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Re: RDF API convergence?

From: Dave Beckett <dave.beckett@bristol.ac.uk>
Date: Sat, 11 Nov 2000 21:20:55 +0000
To: www-rdf-interest <www-rdf-interest@w3.org>
Message-ID: <25434.973977655@tatooine.ilrt.bris.ac.uk>
>>>Jason Diamond said:
> [re: push versus pull]

This was something I thought about when implementing Redland, and in
a language without decent, portable threading such as C [or Java,
threading in Java is awful], you can't have an active thread of
control at more than once place, so you have to compromise.  For
managing streams of statements generated by de/serialising models, I
created the stream abstraction which handled the data flow
interaction, pulled by the reader.  This seems to work OK.

> [libxml push/pull interface discussion - snipped]

> Microsoft's XmlReader, on the other hand, is more like reading from a
> stream. You loop until it returns EOF. Each iteration through the loop gets
> you a new XmlNode (Element, EndTag, PI, Text, etc) to play with. It doesn't
> need to load the entire tree into memory so it's just as efficient as SAX
> and expat but easier to program against (mostly since you can keep your
> state in local variables as opposed to members of the class that receives
> the callbacks). This is what I modelled RDFReader after. I've been itching
> to modify expat to provide the same functionality.

For RDF/XML parsers, I can see why pushing and pulling interfaces
would be useful, e.g. today just for fun I just used Repat and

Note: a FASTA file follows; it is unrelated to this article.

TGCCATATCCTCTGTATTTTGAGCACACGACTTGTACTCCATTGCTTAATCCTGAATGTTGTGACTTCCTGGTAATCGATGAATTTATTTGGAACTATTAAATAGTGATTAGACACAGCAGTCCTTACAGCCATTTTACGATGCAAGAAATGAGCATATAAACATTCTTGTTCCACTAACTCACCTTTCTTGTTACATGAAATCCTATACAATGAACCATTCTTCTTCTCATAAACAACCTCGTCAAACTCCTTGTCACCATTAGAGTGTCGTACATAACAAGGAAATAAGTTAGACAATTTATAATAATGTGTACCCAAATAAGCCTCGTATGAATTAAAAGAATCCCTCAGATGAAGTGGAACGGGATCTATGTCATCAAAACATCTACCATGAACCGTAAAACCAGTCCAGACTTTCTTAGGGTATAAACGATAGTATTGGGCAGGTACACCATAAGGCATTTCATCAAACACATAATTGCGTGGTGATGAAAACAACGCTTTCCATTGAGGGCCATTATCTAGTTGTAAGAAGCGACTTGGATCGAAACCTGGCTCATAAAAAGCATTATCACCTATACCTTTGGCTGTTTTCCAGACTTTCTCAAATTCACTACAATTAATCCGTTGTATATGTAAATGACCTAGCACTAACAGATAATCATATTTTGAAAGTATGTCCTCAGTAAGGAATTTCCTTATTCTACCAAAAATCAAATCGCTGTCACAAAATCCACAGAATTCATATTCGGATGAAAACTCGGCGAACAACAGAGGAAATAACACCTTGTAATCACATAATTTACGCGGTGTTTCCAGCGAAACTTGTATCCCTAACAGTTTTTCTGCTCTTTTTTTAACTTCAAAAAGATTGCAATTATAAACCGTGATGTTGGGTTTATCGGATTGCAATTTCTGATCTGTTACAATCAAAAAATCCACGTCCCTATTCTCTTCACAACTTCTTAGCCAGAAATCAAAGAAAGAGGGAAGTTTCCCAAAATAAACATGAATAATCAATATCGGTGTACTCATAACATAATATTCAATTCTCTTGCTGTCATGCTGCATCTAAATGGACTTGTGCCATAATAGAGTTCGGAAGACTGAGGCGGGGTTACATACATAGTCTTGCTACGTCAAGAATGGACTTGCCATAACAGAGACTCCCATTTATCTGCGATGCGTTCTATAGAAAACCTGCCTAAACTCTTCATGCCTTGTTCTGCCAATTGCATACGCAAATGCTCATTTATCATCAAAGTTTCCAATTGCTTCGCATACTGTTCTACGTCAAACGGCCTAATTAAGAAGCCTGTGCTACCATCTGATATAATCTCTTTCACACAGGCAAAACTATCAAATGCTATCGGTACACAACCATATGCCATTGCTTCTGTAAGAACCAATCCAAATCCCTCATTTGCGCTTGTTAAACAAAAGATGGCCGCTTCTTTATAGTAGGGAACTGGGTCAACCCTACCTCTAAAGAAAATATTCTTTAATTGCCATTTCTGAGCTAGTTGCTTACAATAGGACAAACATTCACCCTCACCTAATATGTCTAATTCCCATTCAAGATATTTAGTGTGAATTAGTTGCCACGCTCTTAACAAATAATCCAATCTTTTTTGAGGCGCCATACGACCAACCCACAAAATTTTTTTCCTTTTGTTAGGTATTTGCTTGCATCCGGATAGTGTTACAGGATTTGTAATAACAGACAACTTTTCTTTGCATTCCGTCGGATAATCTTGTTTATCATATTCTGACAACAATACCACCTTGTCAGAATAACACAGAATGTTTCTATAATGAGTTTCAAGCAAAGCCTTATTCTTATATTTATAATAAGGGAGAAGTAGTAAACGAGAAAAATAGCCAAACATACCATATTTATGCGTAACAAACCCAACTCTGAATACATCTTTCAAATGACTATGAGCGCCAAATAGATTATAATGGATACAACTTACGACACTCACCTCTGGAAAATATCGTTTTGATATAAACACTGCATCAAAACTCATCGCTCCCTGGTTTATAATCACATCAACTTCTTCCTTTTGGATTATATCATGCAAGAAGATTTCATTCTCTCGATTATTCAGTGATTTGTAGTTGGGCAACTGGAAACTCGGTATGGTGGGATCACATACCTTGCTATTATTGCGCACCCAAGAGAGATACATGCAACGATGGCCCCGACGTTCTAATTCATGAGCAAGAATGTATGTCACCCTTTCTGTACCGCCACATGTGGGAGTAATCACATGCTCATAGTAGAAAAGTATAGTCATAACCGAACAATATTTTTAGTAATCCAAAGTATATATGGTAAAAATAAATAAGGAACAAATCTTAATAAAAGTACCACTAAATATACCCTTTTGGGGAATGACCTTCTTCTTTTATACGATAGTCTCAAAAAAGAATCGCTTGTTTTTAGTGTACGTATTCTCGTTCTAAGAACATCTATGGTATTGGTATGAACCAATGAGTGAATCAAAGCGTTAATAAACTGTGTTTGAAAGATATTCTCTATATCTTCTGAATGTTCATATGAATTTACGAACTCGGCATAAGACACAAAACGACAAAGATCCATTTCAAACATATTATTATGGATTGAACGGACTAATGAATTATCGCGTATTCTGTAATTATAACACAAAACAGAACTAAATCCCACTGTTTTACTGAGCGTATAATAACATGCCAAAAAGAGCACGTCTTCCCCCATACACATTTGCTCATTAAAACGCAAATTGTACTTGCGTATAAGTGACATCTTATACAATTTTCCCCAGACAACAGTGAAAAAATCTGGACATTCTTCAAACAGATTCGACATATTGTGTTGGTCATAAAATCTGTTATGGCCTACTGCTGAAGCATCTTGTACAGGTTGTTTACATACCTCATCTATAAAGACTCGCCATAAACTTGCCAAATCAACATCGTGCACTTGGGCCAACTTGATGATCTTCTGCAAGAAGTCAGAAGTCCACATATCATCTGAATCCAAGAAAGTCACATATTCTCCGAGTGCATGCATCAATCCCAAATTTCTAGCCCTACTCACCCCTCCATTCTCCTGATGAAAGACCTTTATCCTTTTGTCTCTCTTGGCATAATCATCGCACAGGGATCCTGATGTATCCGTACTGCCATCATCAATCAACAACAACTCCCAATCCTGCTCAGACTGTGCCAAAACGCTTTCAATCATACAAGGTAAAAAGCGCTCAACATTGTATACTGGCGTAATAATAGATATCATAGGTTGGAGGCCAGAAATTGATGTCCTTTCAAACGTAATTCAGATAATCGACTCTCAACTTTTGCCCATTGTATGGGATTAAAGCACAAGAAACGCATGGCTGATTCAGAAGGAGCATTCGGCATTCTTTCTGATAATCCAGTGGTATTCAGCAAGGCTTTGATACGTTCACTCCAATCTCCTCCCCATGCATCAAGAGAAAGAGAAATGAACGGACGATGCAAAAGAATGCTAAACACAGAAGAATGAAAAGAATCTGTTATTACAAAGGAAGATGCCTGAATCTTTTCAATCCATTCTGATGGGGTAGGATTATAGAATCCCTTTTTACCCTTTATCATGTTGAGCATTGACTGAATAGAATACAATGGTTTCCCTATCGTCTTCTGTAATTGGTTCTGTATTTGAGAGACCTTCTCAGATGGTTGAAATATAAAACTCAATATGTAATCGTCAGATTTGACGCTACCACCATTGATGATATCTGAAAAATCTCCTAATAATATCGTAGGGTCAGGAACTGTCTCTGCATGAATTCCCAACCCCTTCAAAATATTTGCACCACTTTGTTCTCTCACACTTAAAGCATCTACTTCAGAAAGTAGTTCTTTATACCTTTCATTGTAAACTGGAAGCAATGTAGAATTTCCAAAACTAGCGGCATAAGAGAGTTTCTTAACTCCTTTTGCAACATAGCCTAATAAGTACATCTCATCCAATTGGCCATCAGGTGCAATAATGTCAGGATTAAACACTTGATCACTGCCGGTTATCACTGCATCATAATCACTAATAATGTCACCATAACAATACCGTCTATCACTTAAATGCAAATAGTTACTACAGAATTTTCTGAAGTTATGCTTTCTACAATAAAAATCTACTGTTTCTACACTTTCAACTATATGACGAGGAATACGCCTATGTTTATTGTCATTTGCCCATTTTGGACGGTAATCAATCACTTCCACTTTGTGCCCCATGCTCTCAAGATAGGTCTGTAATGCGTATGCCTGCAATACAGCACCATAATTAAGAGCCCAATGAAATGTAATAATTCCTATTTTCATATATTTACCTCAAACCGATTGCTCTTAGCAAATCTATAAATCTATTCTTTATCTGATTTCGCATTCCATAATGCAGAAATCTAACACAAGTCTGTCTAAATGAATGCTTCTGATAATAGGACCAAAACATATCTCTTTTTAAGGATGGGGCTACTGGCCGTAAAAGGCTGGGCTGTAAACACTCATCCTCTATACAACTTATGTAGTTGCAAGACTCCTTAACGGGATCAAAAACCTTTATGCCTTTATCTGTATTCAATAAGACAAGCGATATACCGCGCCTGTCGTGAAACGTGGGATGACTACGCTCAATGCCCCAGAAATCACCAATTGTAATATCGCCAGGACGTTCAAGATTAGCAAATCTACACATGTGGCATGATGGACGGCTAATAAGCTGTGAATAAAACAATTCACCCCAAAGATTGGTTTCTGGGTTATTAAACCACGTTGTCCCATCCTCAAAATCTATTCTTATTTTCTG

Redland to parse 1/6 of the 600M of dmoz RDF data before it hit a
mis-aligned tag and stopped.  It consistently used a small amount of
memory, since it was not storing anything in memory, just what you
need for that size of data.  You wouldn't want a DOM like way (ROM?,
W[eb]OM?) where it was all stored in memory and then made available.

However for small data (say standalone RDF/XML docs) you might want
want a DOM-like view, since it would be more convienient to work with.

> I currently favor the resource-centric view. I think most developers today
> who are used to OO programming would find it more familiar as well. But the
> statement-centric model is more appropriate for logic and inferencing.

However the formal model is defined in terms of statements - fun
isn't it!  I think it is easy to write the resource-centric API
around statements which makes practical sense since all the proposed
storage systems for RDF are also based on statements.

It didn't take me long to write a nice resource-centric RSS 1.0
module in perl for Redland.

> [snip] Should we try to
> combine all of these tools into one large API? I hope not. I think that most
> developers are pretty sharp and are capable of adapting to whatever API
> they're presented with. I'm not saying we should endorse a free-for-all in
> the RDF API land. Maybe we can identify, though, a core set of requirements
> that APIs trying to provide a specific model should provide (a la the
> Infoset). I don't really see any need to provide actual language-level
> bindings.

An RDF InfoSet - funny you should say that, some of us were
discussing what that would mean recently.  The contention is that the
processing of RDF/XML syntax generally looses information (namespace
prefixies, aboutEachPrefix, xml:lang, ...) which is bad and the
output should be defined in terms of the Information Items expected
with no information loss.

Dave
 
Received on Saturday, 11 November 2000 16:20:56 GMT

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